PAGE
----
Tempted to back it down to 60-80% weight for more reps and volume, since my diet now doesnt support heavy mass gains

I would definitely dial it back if I was you, or at least do a cycle of light/medium/heavy. Honestly if your not competing in powerlifting I would not even get into the heavy 1-3 rep range. I competitive powerlifted in my twenties and kept on lifting heavy 20 years after I stopped competing and regret it. Two torn triceps, blown pec, knee and hamstring injuries. Did some dumb things like continuing to lift heavy when injured. for most people its not if but when you will get injured.

check out some of the injuries this guy has had and continued on.
https://www.t-nation.com/training/ballsy-approach-to-injuries

kimjonghng
6/01/2017 5:53am,
I've ended up dialing the weights back this week and feel a lot better for it. Im not working on heavy 3 reps anymore and Ive incorporated running back into my workouts (we've got a beach that goes on for miles here, so Im using the sand for all its worth. Managed a 7k the otherday) and Im feeling better for it.

BKR
6/01/2017 10:08am,
I've ended up dialing the weights back this week and feel a lot better for it. Im not working on heavy 3 reps anymore and Ive incorporated running back into my workouts (we've got a beach that goes on for miles here, so Im using the sand for all its worth. Managed a 7k the otherday) and Im feeling better for it.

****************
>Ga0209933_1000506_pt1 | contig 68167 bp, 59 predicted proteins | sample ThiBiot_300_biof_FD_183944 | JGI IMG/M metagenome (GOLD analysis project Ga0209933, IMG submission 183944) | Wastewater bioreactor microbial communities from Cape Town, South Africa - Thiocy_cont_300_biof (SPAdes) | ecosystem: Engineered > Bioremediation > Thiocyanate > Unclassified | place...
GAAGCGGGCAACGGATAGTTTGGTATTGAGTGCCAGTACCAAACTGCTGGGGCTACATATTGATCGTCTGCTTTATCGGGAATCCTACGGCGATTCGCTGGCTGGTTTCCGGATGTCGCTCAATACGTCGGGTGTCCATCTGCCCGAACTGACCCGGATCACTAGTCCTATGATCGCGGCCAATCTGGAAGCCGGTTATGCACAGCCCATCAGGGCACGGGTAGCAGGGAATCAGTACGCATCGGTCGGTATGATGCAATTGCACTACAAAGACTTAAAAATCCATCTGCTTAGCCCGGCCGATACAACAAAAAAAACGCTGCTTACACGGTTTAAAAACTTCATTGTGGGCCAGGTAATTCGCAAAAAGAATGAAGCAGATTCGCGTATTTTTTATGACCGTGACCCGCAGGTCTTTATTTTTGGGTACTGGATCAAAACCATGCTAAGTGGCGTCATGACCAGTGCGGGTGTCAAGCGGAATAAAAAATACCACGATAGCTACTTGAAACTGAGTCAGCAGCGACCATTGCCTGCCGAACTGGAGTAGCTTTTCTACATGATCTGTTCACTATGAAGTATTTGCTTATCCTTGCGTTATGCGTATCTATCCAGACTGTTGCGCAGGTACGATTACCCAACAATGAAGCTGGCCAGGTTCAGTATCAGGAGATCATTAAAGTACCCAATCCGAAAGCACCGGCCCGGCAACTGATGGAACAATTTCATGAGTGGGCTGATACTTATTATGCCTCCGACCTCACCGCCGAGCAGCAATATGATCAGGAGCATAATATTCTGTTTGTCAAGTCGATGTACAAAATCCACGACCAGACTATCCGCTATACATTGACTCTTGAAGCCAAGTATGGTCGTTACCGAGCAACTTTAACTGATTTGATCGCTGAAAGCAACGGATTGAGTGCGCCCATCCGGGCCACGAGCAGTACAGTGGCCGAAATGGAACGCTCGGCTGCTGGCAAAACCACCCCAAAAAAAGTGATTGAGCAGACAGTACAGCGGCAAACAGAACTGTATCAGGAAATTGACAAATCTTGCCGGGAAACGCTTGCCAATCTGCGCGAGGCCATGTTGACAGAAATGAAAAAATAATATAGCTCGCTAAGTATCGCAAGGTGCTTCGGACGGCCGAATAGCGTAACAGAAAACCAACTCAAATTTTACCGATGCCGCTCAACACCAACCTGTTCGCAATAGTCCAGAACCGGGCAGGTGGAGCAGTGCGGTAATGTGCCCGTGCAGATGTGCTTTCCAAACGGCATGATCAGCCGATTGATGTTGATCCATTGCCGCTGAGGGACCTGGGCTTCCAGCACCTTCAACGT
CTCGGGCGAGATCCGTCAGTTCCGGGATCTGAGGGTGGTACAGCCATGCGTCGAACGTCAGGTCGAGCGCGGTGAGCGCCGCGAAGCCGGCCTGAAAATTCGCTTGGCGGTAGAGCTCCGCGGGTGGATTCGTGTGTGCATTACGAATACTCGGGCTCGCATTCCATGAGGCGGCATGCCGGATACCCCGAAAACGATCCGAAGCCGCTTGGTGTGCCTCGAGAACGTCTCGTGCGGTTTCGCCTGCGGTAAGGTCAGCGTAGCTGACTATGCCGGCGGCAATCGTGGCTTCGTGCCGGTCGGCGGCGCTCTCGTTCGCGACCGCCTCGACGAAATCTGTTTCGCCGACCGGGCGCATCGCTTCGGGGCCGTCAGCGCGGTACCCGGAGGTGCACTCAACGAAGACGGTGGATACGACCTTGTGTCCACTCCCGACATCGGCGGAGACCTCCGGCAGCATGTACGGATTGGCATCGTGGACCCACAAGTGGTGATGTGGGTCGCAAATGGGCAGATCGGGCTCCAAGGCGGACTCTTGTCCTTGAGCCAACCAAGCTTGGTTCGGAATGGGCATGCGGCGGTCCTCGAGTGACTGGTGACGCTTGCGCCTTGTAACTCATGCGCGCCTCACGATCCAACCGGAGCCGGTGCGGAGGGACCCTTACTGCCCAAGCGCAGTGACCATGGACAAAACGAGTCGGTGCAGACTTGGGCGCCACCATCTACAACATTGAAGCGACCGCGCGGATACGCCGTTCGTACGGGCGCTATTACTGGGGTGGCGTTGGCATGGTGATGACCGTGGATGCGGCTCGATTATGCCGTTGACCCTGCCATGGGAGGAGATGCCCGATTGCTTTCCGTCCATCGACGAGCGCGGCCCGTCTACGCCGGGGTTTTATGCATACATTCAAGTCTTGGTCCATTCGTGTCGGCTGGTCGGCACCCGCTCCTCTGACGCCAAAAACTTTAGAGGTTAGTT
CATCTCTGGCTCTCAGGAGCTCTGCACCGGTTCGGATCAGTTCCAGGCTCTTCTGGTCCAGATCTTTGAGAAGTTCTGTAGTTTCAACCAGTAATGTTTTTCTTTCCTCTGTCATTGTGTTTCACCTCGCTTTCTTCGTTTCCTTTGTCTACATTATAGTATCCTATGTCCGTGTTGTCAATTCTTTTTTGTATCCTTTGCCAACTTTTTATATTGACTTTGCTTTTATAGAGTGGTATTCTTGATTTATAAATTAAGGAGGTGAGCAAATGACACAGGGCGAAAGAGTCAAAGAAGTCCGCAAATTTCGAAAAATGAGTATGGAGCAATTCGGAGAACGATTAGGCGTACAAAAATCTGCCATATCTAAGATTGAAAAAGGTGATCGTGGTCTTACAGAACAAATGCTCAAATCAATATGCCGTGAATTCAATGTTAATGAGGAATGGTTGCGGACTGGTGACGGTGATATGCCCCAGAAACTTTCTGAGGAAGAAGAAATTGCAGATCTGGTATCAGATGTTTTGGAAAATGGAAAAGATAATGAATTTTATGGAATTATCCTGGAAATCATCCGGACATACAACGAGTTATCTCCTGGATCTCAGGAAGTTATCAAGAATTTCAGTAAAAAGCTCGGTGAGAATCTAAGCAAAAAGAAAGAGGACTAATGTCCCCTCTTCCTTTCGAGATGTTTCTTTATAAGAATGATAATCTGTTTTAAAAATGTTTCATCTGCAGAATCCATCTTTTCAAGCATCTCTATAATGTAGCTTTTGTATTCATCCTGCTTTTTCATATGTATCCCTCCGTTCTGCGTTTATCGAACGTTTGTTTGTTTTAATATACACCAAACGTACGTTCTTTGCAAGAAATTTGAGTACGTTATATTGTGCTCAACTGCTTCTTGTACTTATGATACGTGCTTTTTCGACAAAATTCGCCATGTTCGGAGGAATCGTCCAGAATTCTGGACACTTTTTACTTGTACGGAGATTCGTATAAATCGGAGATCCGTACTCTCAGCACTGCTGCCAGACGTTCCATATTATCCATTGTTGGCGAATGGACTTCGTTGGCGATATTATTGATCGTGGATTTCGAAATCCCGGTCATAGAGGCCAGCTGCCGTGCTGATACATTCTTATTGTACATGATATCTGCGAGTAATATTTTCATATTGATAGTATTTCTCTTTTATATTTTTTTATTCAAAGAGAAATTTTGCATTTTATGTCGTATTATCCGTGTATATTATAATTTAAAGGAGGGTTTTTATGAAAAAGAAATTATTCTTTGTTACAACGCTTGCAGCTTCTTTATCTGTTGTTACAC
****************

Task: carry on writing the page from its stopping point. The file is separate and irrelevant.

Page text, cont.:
Recovery time is important, as is cycling your training as RNC357 (and I've) pointed out to you in the past. More than once...

kimjonghng
6/01/2017 10:25am,
Recovery time is important, as is cycling your training as RNC357 (and I've) pointed out to you in the past. More than once...

yes I know. I dont work out every day anymore. In fact weekends ended up being long days in work so I get 2 full days to rest up then

RynoGreene
6/05/2017 2:50pm,
I'd watch out for redlining at 95% for every session for sure. I've done 5/3/1, and am currently doing Cal Dietz' full body tri-phasic program. In both of these, you cycle intensity levels pretty specifically.

According to everything I've read, for strength gains, you really should be going above 70%, but don't necessarily need to wreck yourself with 95%+ too much. I used to go heavy as hell consistently, and would always end up getting injured. Now I'm sticking to the program, and have been injury free for the last year.

In addition, as an old **** myself, warm ups have become absolutely critical for both effective workouts, and injury prevention. I like'd both the 5/3/1 and Dietz' warmup. For tri-phasic, it is this:

Range of motion stuff
5 smooth reps at 50%
Easy jumps
3 smooth reps at 65%
Easy jumps
1 test rep at 80% (lets you evaluate how you're doing that day)
Easy jumps